While the fighter is a worldy class based in skill and training, the Paladin is about drawing power from a magical oath. Now, bare in mind that I’m approaching this from my own thematic standpoint of the paladin (which might be worth making a post about in the future, if people are interested) which is that Paladins aren’t inherently divine (I know this is a popular opinion on this sub) but also that a Paladin power doesn’t come simply from swearing a oath because otherwise everyone would do it.
I briefly mentioned chivalry before, but I want to expand on that and say that an oath was chivalry was a bond between a knight and their lord. Unfortunately, it wasn't so formal and noble as people generally make it out to be, but perhaps for the purpose of our Crowladin, it can be.
In fact, what if chivalry was a magical power that could be given to someone? Were you a royal, you would want control of that yourself and wouldn’t want to give it out to just anyone… Only a select few who you know would use it in your best interest, so you made them swear an oath to act in that interest and in return they get the power to divinely smite someone.
I personally really like this (if I may say so myself). Somehow it feels really grounded and practical but still has a fantasy/mystical element that makes it feel right at home with D&D.
In either path you decide to go down, add a lot of extra detail to make it personalised and talk with your DM to make it fit with your world of course. Both of these can make for really interesting circumstances for a knight’s upbringing.
This section is about options when creating and building your knight
Go either soldier or noble.
I’m sure you already know that there’s a specific knight variant for the noble background which gives you access to your own squire. I have mixed feelings about this since it does in theory seem really cool and appropriate for you to have your own little NPC that dresses and undresses your armour for you, but in practice this may feel a bit out of place in an adventuring party. Proceed with caution.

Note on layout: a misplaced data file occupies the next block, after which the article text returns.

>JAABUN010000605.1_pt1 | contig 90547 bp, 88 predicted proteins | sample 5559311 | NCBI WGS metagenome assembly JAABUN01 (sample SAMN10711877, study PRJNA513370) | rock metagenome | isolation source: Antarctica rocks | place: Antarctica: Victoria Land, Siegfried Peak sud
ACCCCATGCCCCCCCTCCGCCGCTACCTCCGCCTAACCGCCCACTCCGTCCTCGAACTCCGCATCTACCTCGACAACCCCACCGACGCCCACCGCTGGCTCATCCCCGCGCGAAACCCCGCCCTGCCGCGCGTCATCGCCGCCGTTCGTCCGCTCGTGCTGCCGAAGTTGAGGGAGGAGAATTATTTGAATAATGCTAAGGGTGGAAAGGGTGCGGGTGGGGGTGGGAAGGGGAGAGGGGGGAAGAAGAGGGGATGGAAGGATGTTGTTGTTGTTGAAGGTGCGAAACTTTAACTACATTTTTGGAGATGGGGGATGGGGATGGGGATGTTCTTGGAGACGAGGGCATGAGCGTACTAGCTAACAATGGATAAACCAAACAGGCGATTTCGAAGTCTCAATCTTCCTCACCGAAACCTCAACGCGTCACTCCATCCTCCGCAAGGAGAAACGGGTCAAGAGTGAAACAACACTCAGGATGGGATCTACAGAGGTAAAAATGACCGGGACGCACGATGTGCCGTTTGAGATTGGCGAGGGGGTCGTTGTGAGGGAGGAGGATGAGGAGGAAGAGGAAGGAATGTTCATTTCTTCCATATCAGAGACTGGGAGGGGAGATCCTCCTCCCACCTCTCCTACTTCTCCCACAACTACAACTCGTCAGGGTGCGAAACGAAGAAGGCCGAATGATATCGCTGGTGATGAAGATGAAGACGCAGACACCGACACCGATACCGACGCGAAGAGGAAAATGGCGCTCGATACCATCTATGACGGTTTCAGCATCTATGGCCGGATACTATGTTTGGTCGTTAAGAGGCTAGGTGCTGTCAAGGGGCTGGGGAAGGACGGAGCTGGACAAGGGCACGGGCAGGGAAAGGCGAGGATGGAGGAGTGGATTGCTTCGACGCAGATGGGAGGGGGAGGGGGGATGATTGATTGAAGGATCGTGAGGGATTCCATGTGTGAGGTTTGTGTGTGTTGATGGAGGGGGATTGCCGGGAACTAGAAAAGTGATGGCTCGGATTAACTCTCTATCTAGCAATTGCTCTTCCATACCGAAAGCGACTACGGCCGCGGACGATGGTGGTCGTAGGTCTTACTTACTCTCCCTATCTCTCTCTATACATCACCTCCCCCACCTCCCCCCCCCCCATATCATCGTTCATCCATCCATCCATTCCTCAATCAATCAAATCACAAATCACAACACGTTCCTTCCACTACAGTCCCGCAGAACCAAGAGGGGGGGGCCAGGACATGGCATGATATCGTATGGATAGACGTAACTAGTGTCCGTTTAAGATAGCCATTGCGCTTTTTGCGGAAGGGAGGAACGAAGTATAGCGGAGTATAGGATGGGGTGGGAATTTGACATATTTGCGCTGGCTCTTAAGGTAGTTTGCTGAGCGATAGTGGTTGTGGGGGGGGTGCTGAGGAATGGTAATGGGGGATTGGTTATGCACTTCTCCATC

One little note I would like to put about a noble background is that if I’m not mistaken, nobility doesn’t necessarily mean that you have a title. In fact, your nobility could start and end with you your knighthood and that’s it. You could also pick some inconsequential form of nobility such as being the third born to a lord so while you’ll never be a lord yourself, you were raised as a noble, for example.
Soldier is better if you’d prefer to have your background focused more on the valor side than that bureaucratic side of being a knight. I also like the idea that your background feature lets you be respected by potentially other knights, or that it implies that maybe you personally led soldiers into battle.
Unless you want to go variant human, I might suggest staying clear of feats as a Crowladin. It ultimately depends on how much you want the bonuses they grant you but I’m under the impression that it’s much more important for you to max out your str, cha and con. Unfortunately the Paladin is naturally a very MAD class.